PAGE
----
Fraud cartel controlled 300 Irish bank accounts and stole €15m
Gardai investigating money laundering by west African group raided addresses in five counties
A major Garda search operation is under way in Dublin and other counties. Photogaph: Getty Images
An international fraud and cyber crime cartel, some of whom are based in Ireland, controlled more than 300 bank accounts in Ireland and has stolen at least €15 million, gardai believe.
After a Garda investigation into the money laundering section of the west African cartel, a team of over 100 gardai raided addresses across five counties on Thursday from 7am.
While the senior officers leading the inquiry are certain at least €14.6 million has been stolen and laundered to date, the true figure may be very significantly higher.
Gardai will not know how much cash has been stolen and how much of that is spent or recoverable until some 350 bank accounts in Ireland that have now been frozen are examined.
The Garda has gone to the courts to secure orders to block any further activity on some of the accounts. In other cases banks in Ireland moved to block accounts based on the information supplied by the Garda.
A large quantity of financial documents along with laptops and other electronic devices were seized. These will now be examined for evidence. Gardai also seized four 4X4 vehicles on suspicion of being the proceeds of crime.
Some of the people targeted were claiming unemployment and other social welfare benefits while living in rented houses paid for by the State.
The inquiry is being led by Det Supt Alf Martin of the Garda National Economic Crime Bureau, assisted by personnel from the Northern, Eastern and Dublin Metropolitan regions, along with officers from the drugs and organised crime unit, and armed support units.
Invoice redirect fraud
Gardai believe they are part of a wide network of west Africans engaged in invoice redirect fraud globally.
And it appears much of the money stolen by fraudsters all over the world was sent to the cartel members based in Ireland so they could launder it.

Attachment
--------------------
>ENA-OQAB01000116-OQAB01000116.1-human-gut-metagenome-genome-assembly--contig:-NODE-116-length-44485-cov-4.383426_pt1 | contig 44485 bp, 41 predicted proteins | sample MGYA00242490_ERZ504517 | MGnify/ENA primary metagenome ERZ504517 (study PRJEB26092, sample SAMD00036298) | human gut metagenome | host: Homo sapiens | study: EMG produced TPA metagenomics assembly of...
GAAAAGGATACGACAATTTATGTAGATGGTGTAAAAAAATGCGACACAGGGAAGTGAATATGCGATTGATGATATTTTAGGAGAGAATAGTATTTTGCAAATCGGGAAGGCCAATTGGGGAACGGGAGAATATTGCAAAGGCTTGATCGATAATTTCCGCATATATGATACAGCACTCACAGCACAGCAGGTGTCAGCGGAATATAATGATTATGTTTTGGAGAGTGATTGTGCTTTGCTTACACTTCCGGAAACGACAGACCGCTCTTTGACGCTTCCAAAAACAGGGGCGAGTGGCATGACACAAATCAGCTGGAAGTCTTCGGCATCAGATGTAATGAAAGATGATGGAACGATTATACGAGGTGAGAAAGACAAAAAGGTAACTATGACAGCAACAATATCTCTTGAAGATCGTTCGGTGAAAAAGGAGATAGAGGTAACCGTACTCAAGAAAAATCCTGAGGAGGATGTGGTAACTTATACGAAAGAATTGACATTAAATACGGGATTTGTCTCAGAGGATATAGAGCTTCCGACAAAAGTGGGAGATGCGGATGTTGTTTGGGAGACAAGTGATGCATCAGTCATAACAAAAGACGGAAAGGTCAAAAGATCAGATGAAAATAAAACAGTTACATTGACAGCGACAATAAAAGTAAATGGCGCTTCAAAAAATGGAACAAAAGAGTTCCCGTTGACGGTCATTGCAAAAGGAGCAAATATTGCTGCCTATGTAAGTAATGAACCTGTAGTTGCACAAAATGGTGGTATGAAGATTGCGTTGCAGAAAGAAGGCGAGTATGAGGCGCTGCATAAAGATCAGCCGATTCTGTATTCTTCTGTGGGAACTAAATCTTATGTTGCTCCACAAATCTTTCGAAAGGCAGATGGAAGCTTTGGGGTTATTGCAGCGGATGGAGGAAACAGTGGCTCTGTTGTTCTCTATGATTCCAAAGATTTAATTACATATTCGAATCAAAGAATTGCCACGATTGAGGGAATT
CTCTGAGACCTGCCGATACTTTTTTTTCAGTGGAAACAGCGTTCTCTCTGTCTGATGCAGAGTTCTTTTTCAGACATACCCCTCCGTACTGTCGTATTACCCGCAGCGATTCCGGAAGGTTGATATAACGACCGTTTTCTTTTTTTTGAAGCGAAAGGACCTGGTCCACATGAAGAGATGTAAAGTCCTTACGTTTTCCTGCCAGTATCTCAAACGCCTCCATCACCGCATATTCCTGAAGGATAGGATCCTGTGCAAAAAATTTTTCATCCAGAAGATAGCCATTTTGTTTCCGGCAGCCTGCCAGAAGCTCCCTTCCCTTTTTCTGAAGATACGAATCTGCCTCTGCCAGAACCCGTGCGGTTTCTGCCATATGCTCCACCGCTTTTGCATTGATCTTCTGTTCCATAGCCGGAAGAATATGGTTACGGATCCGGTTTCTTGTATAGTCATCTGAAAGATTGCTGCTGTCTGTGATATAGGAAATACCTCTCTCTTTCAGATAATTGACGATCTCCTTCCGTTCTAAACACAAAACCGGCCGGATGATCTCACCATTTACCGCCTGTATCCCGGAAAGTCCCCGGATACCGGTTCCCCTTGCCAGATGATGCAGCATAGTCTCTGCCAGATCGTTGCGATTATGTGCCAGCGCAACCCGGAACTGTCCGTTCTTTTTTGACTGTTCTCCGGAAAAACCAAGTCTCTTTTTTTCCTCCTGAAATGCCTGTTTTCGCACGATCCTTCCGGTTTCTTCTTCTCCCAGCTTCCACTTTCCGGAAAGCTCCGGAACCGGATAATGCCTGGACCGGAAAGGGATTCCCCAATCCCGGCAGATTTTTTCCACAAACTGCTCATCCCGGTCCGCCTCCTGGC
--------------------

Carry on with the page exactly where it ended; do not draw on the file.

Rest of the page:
Some of the money was transferred between many bank accounts internationally, including China and west Africa, in the hope that no police force could track and find it to seize.
With some of the other money, expensive goods were bought and shipped out of the country. They were then sold at their destination country and effectively converted back into cash.
Invoice redirect fraud involves criminals setting up fake online identities to enable them pose as a legitimate trading company. They then contact the customers of the company they are impersonating and advise them of a change of bank account details.
If the scam works, the next time a payment is due to the company they are impersonating the sum will be paid into the new bank account, which is controlled by the criminals.
Once the money has been lodged into the criminals account, it can take days for the victims to realise what has happened.
The company paying out the money will have no way of knowing they have lodged a fee for goods or services to the wrong. Typically they will only realise when the company who was supposed to receive the payment sends a reminder after the payment appears delayed.
Some of the individual frauds have involved very large amounts of money. In February it emerged more than €750,000 was stolen, mostly from Dublin Zoo and Meath Education and Training Board.